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1.) bluecat - 03/02/2015
If you've ever wondered if there is a better way to tie on a nock, this may be it. There are several methods for tieing on a nock that are pretty easy, but this method allows you to adjust the nock up and down after it has been tied. Repeatedly tieing on and cutting off nocks is a pain while you are trying to locate the correct spot.

I'm going to give this one a try tonight.

2.) Swamp Fox - 03/02/2015
I like the idea of calling it a screw knot, 'cause that's where the magic is for archery. Adjustable, but not slippy. I know the nail knot from fishing, etc. where you use it to join lines of different diameters. No adjustment requirement there, although I suppose some people might use a nail knot around the line as a slipping float stop, which I always considered too much trouble, LOL.

Two questions:

Let's say you didn't serve the string yourself or know who did. How do you know how to follow the serving, up or down? Are most strings done in one direction or another? How can you tell by looking at the serving?

Second, he talks about the big loop end. I guess this means a trad string has different-sized loops. What's the purpose of that?
3.) bluecat - 03/02/2015
The big loop end is the end of the string that you slip on and off the bow in traditional archery. It is big so you can slip it on an off your nock groove of your bow while leaving the smaller end attached.

I agree, the screw knot seems to be more descriptive.

Here is another video of the same thing. I believe the only difference is that he puts the initial tag end in under the wrap first so he only has to to do one tag end when completing the knot.

I'm trying to find the answer to your other question.

4.) bluecat - 03/02/2015
Finding the direction of your serving, might be one of those deals where you put your bow in the press and tie on the nock set and see how it reacts to your serving and then remember how you did it (bow in vise the same way, wrapping the nock the same way, remember which way screws it up and which way screws it down).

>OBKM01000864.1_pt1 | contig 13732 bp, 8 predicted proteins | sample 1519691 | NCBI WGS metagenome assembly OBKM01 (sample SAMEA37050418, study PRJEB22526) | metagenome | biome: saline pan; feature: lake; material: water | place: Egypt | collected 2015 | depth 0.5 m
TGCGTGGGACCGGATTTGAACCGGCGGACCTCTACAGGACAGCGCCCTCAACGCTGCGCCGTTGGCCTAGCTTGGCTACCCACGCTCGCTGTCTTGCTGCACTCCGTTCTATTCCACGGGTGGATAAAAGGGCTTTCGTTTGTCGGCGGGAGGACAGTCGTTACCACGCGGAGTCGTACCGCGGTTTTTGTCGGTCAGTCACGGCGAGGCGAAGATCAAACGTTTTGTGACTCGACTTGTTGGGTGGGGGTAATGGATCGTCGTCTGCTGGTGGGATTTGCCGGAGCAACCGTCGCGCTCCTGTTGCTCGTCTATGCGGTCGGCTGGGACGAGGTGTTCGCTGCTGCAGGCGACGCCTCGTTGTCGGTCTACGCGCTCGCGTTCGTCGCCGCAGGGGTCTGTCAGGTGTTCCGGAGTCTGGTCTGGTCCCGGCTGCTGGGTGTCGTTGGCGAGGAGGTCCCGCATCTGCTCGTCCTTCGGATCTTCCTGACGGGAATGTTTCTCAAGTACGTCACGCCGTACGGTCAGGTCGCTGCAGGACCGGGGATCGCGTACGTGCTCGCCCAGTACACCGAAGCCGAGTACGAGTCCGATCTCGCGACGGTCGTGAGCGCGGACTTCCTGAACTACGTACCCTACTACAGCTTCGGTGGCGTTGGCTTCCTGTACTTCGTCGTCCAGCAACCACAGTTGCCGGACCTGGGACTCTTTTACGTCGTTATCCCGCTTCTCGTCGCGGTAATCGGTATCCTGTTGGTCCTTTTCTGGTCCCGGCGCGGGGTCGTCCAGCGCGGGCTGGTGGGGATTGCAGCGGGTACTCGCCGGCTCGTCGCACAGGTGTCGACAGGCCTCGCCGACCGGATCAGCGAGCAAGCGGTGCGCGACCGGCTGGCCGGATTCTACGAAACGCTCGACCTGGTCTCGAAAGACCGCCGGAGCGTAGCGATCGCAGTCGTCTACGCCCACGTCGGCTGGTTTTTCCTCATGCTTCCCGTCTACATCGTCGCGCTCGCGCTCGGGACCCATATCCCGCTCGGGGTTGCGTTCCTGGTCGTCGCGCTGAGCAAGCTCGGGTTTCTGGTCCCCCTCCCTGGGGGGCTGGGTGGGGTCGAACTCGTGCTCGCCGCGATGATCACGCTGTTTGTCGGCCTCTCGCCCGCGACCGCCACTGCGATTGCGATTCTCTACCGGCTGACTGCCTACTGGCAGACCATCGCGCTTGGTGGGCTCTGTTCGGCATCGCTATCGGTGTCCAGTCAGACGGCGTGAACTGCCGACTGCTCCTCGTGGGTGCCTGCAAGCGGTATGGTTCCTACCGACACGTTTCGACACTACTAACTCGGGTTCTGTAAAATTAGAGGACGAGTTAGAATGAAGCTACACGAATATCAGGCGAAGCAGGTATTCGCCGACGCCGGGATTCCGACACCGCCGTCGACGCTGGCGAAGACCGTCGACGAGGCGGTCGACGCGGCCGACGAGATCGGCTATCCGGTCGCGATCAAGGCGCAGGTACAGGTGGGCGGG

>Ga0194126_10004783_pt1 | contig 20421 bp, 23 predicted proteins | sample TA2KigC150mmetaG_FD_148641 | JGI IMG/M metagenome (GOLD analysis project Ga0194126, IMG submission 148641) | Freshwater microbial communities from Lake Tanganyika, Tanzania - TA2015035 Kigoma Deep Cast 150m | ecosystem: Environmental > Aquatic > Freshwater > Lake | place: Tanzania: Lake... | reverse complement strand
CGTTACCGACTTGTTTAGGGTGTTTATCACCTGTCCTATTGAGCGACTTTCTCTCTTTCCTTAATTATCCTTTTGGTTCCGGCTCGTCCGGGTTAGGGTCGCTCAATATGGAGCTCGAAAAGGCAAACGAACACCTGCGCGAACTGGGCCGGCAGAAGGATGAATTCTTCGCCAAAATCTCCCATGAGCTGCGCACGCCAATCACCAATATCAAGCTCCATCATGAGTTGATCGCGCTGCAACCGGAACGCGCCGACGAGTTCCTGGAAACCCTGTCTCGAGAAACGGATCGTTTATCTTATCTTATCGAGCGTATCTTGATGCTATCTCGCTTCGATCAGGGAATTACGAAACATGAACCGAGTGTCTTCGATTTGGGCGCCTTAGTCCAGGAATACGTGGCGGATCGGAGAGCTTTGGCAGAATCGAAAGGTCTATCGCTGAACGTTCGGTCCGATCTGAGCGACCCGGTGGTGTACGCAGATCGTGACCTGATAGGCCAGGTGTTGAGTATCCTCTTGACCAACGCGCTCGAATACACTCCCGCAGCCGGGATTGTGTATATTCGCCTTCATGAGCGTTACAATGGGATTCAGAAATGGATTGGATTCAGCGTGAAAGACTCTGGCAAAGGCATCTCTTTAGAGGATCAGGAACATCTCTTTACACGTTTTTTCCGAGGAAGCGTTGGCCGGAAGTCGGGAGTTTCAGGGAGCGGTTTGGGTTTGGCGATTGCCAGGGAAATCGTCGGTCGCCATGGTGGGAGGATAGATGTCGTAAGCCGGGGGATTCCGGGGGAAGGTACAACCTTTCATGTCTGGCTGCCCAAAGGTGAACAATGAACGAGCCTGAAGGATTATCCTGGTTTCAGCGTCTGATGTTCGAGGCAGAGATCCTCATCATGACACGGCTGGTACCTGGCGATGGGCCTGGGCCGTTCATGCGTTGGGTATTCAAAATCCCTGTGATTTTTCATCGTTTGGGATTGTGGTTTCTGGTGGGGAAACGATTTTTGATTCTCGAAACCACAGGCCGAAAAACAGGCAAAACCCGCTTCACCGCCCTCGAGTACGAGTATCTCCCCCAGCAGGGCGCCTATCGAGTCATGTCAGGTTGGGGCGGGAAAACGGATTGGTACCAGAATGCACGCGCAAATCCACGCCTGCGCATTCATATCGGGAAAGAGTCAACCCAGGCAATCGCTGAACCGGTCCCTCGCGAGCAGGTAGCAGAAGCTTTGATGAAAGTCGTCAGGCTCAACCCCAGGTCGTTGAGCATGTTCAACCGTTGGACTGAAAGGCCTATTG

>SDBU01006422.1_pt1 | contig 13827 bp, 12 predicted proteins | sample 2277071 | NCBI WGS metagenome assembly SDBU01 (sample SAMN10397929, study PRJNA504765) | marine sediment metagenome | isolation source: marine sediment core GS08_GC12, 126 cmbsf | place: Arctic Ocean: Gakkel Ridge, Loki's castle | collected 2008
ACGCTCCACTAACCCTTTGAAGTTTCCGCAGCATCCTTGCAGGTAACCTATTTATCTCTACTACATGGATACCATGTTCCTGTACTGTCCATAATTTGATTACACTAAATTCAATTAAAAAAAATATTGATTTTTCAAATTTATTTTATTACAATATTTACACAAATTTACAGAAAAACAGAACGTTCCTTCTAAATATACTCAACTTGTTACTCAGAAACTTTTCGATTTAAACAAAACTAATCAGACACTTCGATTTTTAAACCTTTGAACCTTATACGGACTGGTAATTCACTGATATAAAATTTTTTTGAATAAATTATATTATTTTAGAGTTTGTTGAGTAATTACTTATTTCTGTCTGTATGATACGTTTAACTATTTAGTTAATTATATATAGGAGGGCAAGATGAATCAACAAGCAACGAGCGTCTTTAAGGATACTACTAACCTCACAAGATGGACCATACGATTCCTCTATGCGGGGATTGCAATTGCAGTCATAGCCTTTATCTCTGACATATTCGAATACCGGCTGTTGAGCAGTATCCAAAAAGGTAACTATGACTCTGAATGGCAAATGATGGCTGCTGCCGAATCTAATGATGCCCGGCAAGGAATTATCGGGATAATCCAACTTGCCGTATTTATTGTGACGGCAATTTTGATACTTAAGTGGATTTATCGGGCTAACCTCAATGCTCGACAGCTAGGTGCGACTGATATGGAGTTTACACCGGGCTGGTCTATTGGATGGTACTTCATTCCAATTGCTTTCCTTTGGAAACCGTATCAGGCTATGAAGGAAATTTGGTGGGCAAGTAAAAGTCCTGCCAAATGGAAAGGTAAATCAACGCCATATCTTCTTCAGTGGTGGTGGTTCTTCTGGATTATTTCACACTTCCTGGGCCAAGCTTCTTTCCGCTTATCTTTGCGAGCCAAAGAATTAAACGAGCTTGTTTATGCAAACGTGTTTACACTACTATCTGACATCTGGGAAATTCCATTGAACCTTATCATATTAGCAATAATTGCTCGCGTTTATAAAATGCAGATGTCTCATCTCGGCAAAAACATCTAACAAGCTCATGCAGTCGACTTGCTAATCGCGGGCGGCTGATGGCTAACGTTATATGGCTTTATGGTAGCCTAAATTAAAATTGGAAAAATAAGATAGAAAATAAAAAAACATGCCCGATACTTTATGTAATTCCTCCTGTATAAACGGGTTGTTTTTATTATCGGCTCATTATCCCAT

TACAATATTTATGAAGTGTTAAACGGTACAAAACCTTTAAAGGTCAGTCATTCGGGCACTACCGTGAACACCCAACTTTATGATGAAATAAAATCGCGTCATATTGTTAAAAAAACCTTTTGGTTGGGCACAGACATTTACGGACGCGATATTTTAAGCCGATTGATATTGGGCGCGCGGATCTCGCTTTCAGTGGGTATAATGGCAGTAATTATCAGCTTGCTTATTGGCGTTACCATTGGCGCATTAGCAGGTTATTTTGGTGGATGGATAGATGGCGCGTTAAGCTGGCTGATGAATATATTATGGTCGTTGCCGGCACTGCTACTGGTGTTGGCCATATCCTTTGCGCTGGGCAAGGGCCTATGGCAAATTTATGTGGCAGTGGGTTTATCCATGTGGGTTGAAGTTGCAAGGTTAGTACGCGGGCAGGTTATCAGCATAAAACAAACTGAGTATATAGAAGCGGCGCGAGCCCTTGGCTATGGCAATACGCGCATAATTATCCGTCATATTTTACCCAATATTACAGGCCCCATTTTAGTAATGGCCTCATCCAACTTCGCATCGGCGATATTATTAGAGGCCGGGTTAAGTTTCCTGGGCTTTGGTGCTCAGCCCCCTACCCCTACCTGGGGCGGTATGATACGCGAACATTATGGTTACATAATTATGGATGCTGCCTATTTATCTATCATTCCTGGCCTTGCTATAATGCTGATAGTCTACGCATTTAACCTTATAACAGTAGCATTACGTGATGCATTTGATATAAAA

I'm gonna have to experiment. I am actually at this point in setting up the recurve and was balking at doing it cause it's such a pain. When I happened across this I thought "Yeah".
5.) Swamp Fox - 03/02/2015
[QUOTE=bluecat;30303]The big loop end is the end of the string that you slip on and off the bow in traditional archery. It is big so you can slip it on an off your nock groove of your bow while leaving the smaller end attached.


That's what I was guessing. Thanks.
6.) bluecat - 03/02/2015
You have to know these things when you are a King.
7.) bluecat - 03/02/2015
I just learned it myself not too long ago...
8.) Swamp Fox - 03/02/2015
[QUOTE=bluecat;30307]You have to know these things when you are a King.[/QUOTE]

That's what I say, but most times when I try to explain new learning, people just look at me like I'm banging two coconuts together. :wink

9.) bluecat - 03/02/2015
These knots are nothing more than backwrap serving type knots but the tag ends are not inside the string bundles. If they were the knot wouldn't be adjustable. Hope that helps clarify.

The pencil/arrow shaft just make it a little easier to keep it all together before you tighten.
10.) bluecat - 03/02/2015
Wish we had some string makers here. Apparently, from what I've been able to gather, you want the center serving served in the direction of your string twist. Your nock also goes in this direction. Everything goes in the same direction.

Once nock is installed screwing against the flow moves nock up, with the flow moves it down.
11.) Swamp Fox - 03/02/2015
12.) Deerminator - 03/02/2015
[I] want my knock to stay in place not moveable at all.[/I]
13.) bluecat - 03/02/2015
If you like your nock, you can keep your nock...
14.) bluecat - 03/03/2015
Tested it out last night and it worked beautifully. I would suggest waxing the thread you plan on using first as it is super lively when trying to wrap. This seems to tame it a bit.
Twisting in the direction of the serving and string the nock goes in that direction.